Lakewood (Ohio) St. Edward tackle Kyle Kalis, a Michigan commitment, checks in at No. 21 overall and is closely followed by San Clemente, Calif., big man Kyle Murphy and Encino (Calif.) Crespi giant Jordan Simmons (USC commitment) at No. 22 and No. 25 respectively. Kalis and Murphy were already on the verge of five-star status while Simmons was moved from guard to tackle this time around.

"In 10 years of covering recruiting, Kalis is one of the most college-ready offensive linemen I have seen. Physically he appears able to step on a college field right now, and his technique is advanced beyond his years," said Rivals.com Midwest Recruiting Analyst Josh Helmholdt. "The other thing that sets Kalis apart is that he is a very versatile lineman. He can play right or left tackle but also bump down to guard if his college team needs him there."

Farrell, who also saw the 6-foot-5, 302-pounder in person against one of the nation's top teams in Ramsey (N.J.) Don Bosco, agrees.

"The thing that originally held Kalis back was that he played right tackle and looked like he was limited to right tackle at the next level," said Farrell. "But after seeing how he moves his feet, how athletic he is for a massive tackle and how technically sound he is in pass protection, he was a guy we had to give that fifth star to. It's easy for massive guys to run block against smaller prospects, but pass protection is key and he is very good at it against quick players."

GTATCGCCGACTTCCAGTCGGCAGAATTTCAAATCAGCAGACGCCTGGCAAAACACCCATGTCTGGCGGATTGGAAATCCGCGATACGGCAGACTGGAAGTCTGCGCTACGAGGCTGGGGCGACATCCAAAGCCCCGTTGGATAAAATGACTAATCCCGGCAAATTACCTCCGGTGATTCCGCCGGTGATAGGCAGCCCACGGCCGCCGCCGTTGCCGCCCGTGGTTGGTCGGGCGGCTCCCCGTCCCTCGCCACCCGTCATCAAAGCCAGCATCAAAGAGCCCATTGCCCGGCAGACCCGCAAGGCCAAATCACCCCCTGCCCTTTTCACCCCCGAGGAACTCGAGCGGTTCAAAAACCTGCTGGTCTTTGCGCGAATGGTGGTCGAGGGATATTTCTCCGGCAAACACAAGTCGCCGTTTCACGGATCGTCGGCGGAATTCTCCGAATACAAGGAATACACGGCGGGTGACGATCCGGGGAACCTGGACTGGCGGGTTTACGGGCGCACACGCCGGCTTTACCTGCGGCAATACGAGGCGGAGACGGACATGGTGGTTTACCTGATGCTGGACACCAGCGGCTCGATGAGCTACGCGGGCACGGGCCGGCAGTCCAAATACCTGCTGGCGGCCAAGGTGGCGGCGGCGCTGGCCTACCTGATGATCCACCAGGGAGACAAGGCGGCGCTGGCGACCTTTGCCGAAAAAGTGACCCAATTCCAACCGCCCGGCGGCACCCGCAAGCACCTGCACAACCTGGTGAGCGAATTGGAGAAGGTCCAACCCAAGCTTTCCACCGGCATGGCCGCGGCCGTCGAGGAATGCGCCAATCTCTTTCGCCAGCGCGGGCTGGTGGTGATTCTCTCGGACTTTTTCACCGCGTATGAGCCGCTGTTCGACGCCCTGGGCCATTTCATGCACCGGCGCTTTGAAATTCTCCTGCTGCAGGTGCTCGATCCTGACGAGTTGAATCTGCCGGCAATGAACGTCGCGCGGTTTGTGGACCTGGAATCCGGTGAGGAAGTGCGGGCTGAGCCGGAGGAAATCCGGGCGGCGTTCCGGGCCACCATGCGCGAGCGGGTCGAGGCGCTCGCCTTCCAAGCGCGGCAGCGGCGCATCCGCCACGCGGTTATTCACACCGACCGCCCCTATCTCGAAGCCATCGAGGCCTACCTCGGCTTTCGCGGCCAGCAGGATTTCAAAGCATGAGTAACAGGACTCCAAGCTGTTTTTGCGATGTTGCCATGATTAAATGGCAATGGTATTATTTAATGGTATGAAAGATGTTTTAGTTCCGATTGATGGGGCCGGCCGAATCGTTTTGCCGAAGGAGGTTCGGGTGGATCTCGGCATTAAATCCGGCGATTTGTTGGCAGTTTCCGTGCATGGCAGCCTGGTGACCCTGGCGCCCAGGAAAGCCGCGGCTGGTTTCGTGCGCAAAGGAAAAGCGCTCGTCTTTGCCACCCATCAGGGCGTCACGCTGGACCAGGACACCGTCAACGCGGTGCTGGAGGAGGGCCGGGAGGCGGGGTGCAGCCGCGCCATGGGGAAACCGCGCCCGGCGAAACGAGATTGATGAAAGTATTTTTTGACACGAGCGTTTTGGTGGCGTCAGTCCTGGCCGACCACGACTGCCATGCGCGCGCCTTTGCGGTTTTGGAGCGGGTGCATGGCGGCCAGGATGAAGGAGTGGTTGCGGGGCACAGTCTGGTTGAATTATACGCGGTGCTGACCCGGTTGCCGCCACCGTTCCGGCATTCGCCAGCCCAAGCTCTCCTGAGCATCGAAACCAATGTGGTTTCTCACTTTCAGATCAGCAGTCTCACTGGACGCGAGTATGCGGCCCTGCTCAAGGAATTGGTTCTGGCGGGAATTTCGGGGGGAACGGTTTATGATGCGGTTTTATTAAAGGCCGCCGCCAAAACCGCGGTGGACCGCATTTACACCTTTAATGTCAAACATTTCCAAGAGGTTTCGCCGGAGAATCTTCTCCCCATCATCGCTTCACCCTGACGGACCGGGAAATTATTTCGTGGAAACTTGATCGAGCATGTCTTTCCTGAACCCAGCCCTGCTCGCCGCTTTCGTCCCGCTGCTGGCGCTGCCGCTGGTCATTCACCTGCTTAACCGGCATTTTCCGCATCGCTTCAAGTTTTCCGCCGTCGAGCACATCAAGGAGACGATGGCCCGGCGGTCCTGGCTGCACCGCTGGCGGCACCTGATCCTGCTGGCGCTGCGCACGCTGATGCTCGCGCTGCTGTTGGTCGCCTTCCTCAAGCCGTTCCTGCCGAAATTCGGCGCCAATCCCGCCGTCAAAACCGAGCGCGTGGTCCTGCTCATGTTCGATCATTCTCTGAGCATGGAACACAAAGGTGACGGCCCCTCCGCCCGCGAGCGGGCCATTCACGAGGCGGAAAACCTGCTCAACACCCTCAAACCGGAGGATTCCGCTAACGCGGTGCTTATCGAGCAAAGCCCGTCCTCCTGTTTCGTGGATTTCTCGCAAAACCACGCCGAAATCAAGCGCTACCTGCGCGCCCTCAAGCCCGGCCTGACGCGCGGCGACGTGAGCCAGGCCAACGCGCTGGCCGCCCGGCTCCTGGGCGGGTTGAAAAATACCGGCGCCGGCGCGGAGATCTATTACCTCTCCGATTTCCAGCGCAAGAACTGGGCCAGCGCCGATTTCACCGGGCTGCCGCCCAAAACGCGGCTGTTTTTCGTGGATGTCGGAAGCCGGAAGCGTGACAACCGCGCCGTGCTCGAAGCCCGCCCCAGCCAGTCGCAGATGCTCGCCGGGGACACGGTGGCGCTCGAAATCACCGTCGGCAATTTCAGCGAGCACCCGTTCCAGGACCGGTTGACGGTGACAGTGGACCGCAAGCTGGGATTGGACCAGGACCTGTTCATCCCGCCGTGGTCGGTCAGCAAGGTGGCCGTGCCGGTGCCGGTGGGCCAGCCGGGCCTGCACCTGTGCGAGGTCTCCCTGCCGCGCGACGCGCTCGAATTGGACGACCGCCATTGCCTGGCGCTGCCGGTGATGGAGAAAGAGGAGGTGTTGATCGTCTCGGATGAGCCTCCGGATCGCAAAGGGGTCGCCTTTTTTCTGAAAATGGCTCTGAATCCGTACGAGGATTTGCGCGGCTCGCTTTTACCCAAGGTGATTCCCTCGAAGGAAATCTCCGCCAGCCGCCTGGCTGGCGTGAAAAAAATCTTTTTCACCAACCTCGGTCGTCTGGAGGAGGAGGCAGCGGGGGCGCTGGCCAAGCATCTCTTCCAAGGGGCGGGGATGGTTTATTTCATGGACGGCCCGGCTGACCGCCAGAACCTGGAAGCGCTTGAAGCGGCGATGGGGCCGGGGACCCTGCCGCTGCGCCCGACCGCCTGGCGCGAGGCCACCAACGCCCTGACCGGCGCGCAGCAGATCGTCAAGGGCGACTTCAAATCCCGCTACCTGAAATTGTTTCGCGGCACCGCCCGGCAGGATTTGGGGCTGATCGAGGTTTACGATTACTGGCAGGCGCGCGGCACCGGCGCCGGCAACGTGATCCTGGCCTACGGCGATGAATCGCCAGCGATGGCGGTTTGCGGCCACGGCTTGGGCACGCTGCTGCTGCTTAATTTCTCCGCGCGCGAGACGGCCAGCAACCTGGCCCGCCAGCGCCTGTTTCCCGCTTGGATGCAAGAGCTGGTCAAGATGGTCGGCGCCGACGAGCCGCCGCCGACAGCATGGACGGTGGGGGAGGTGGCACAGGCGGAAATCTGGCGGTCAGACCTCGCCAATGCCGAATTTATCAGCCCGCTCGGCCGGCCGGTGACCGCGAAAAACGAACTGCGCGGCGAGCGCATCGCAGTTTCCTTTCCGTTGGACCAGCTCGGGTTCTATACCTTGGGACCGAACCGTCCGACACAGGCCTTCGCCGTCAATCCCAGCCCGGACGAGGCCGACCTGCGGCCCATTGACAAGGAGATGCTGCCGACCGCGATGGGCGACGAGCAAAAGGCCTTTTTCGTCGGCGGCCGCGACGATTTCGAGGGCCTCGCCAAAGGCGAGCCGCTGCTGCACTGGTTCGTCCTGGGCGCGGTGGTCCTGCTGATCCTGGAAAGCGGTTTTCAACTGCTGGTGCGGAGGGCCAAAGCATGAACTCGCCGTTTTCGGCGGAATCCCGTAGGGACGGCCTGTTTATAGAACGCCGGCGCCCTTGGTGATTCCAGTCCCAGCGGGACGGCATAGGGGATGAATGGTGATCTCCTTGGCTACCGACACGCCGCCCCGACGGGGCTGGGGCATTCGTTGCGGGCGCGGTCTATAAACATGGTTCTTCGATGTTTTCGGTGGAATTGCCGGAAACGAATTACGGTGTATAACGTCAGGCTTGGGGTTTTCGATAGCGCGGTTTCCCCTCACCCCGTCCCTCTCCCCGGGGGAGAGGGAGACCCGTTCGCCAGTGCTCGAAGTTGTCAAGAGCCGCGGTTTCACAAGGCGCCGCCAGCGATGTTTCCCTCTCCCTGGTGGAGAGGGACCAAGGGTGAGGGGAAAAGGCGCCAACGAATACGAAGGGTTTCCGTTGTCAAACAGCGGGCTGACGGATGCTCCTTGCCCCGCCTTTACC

Murphy caught the eye of Rivals.com West Recruiting Analyst Adam Gorney this season.

"Murphy has been impressive every time we've seen him over the last year and has never really had even a questionable performance in a game. He has great size, a great frame with very little, if any bad weight and he is more athletic than most other offensive tackles in this class," said Gorney of the 6-foot-7, 275-pounder. "What also impresses me about Murphy is his demeanor because he probably doesn't care much that he's being bumped to five-star status. He's all about dominating on the field and being the best offensive lineman he can be and he cares very little about being a personal hype machine. Murphy has all the tools and intangibles to be a starter in college early on and he definitely has a chance to play in the NFL as well."

Gorney was also impressed with Simmons who has slimmed down since his spring and summer evaluations and shown he can stay at tackle.

"There were numerous discussions about whether Simmons should earn five-star recognition since he was listed as an offensive guard but since he plays offensive tackle for his high school and could very well play there in college we decided to move him to that position and bump him up a star," said Gorney. "Simmons has dropped some bad weight that had been a concern and we saw him control a four-star defensive tackle this season with ease. He has never disappointed and even though he's probably topped out at 6-5 and 333 pounds, that's fine because he's the size of a player in the NFL. Simmons is humongous and probably doesn't get the credit he deserves from an athletic standpoint."

Five-star defenders

In addition to the running backs and offensive linemen, a safety and another prospect that could play numerous positions in college made the leap to five stars. Panama City (Fla.) Arnold defensive back Eddie Williams, an Alabama commitment, remained at No. 23 in the nation but earned his fifth star while Valdosta (Ga.) Lowndes star Josh Harvey-Clemons was moved from linebacker to athlete and made the biggest jump of any of the new five stars, up 18 slots to No. 19 in the country.